The BDI consists of 21 items. Each item has four possible answers, with a score of 0-3 assigned depending on the response. The total score (range, 0 to 63 points) was interpreted as follows: BDI score of 0-9 points was considered as not depressive, 10-15 points as a mildly depressive state, 16-23 points as a moderately depressive state, and over 24 points as a severely depressive state.
The WIQ is composed of eight independent content scales to assess components of marital intimacy (conflict resolution, affection, cohesion, sexuality, identity, compatibility, autonomy, and expressiveness)11). For each item, a score of 0-4 was assigned. A higher total score was indicative of lower intimacy level. We divided the parents into the groups according to the depressive level and compared the WIQ score of each group.
Means and standard deviations for the BDI and WIQ score were assessed. Paired samples t-test and Wilcoxon signed-rank test were performed to compare the BDI and WIQ scores before and after intervention. Pearson correlation analysis was also done to investigate the relationship between the pretraining BDI and WIQ scores. All statistical analyses were performed using the IBM SPSS ver. 20.0 (IBM Co., Armonk, NY, USA). This study was carried out with the consent of the parents and was approved by the Institutional Review Board of the CHA Bundang Medical Center.


1. Demographic findings

The 50 infants with SOAD consisted of 37 males and 13 females (mean age, 11.8±8.9 months). There were 50 mothers (mean age, 32.6 years) and 15 fathers (mean age, 37.1 years). In the follow-up study, 24 infants (mean age, 10.0±6.9 months) participated. Twenty-four mothers and two fathers were investigated in the follow-up study (Table 1).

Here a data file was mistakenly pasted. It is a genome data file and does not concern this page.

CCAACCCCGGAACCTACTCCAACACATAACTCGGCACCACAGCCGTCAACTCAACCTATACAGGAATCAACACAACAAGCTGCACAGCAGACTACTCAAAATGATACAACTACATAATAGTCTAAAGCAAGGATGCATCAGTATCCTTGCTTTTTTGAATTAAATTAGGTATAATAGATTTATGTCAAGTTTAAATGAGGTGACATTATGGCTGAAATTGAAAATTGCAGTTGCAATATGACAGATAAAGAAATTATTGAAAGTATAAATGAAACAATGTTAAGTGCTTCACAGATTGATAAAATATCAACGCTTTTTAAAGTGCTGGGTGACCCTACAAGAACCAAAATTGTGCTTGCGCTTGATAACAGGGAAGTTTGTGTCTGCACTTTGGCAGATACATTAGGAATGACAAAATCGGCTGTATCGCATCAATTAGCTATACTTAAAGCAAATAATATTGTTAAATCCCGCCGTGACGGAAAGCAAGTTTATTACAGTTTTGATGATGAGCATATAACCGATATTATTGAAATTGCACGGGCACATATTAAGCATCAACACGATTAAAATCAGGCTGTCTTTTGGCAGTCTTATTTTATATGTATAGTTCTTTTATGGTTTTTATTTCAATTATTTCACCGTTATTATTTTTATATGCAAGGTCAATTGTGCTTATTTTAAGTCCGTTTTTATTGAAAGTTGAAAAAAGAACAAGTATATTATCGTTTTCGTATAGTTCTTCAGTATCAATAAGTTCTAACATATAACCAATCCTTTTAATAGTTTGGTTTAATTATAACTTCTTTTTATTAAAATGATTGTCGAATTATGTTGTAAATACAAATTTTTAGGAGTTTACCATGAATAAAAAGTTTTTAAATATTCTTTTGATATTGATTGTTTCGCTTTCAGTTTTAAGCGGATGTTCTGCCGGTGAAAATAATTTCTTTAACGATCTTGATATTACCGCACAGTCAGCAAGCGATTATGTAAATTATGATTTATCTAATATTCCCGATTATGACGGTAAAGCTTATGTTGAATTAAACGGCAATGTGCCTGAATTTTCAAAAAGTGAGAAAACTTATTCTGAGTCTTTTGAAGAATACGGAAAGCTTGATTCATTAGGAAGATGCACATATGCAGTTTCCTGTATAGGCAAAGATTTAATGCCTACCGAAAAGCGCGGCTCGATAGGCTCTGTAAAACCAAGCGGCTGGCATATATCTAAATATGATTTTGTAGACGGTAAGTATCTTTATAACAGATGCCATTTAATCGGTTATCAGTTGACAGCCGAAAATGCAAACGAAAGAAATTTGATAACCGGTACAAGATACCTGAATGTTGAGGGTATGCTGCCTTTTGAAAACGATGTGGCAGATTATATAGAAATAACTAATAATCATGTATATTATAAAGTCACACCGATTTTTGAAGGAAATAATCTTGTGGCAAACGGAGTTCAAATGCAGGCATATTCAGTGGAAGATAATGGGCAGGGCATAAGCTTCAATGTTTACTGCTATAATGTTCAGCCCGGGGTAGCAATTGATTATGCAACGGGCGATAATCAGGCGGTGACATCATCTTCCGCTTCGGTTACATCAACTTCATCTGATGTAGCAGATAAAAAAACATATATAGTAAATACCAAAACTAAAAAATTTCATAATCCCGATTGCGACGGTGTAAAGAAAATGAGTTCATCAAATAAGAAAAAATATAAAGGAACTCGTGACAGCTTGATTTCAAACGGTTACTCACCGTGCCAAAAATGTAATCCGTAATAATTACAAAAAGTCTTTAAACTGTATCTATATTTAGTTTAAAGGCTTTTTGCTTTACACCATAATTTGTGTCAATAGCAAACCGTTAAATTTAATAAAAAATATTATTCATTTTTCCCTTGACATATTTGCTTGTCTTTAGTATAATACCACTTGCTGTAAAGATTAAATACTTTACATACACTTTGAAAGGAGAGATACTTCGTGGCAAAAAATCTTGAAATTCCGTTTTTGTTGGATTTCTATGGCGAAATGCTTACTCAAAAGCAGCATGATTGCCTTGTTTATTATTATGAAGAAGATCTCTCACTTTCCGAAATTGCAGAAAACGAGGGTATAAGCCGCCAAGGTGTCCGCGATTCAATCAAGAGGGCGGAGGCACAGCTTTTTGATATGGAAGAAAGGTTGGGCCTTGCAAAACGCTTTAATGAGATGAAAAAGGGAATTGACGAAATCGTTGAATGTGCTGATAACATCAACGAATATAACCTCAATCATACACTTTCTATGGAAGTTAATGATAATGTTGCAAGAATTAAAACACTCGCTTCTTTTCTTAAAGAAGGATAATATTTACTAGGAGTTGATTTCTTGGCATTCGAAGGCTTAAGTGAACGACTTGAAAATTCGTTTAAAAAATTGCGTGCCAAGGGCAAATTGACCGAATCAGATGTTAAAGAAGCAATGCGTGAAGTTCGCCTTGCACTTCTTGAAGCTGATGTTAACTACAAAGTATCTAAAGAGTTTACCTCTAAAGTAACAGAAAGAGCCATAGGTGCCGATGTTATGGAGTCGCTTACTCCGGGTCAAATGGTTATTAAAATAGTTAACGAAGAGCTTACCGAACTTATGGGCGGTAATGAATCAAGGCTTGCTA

2. Sleep characteristics of infants

Concerning the number of disturbed nights per week, 86.0% of the patients experienced 6 to 7 recorded disturbances. Concerning the frequency of night waking, 46% of the patients awoke 5 to 9 times per night and 28% awoke 1 to 4 times per night. Even when the infants had their own rooms or shared the room with the siblings, all the infants coslept with their parents especially the mothers (Table 2). Rocking, swinging, and holding until falling asleep were the most frequent inappropriate sleep onset associations (n=50), followed by persistent nighttime feeding after 6 months of age (n=21). After sleep education and behavioral sleep training, the mean number of night wakings decreased from 6.1±2.5 (n=24) to 1.5±1.0 (n=24) (P<0.01) (Table 2).

3. Parental depressive level

Sixty-five parents participated in the survey. Of these, the responses of 17 (26.2%) were not indicative of a depressive state, 12 (18.5%) displayed mild depression, 23 (35.4%) were in a moderately depressive state, and 13 (20.0%) were in a severely depressive state. Overall 74% of the parents had depressive symptoms. The mean BDI score for the parents was 16.7±9.2 (Table 3). The depressive level of the mothers and fathers was significantly different. The mean BDI score of the mothers of the infants with SOAD (n=50) was 18.4±9.2. Sixty-six percent showed moderately to severely depressive state and 14% displayed a mildly depressive state. A total of 80% of the mothers were in a depressive state. Compared to the mothers, the mean BDI score of the fathers was 11.1±7.2; 47% of the fathers were not depressed and only 20% were in the moderately to severely depressive state (Fig. 1). The depressive level of the mothers was more severe than the fathers with statistical significance (P=0.007). After sleep education and behavioral sleep training, the mean BDI score of the parents decreased from 16.7 (n=65) to 14.7 (n=26). For the 24 mothers who were tracked, the BDI score decreased from 20.6 to 15.0 points (P=0.002), and the portion of the moderately to severely depressive state decreased from 66.7% to 33.4% (n=24) (Tables 3, 4).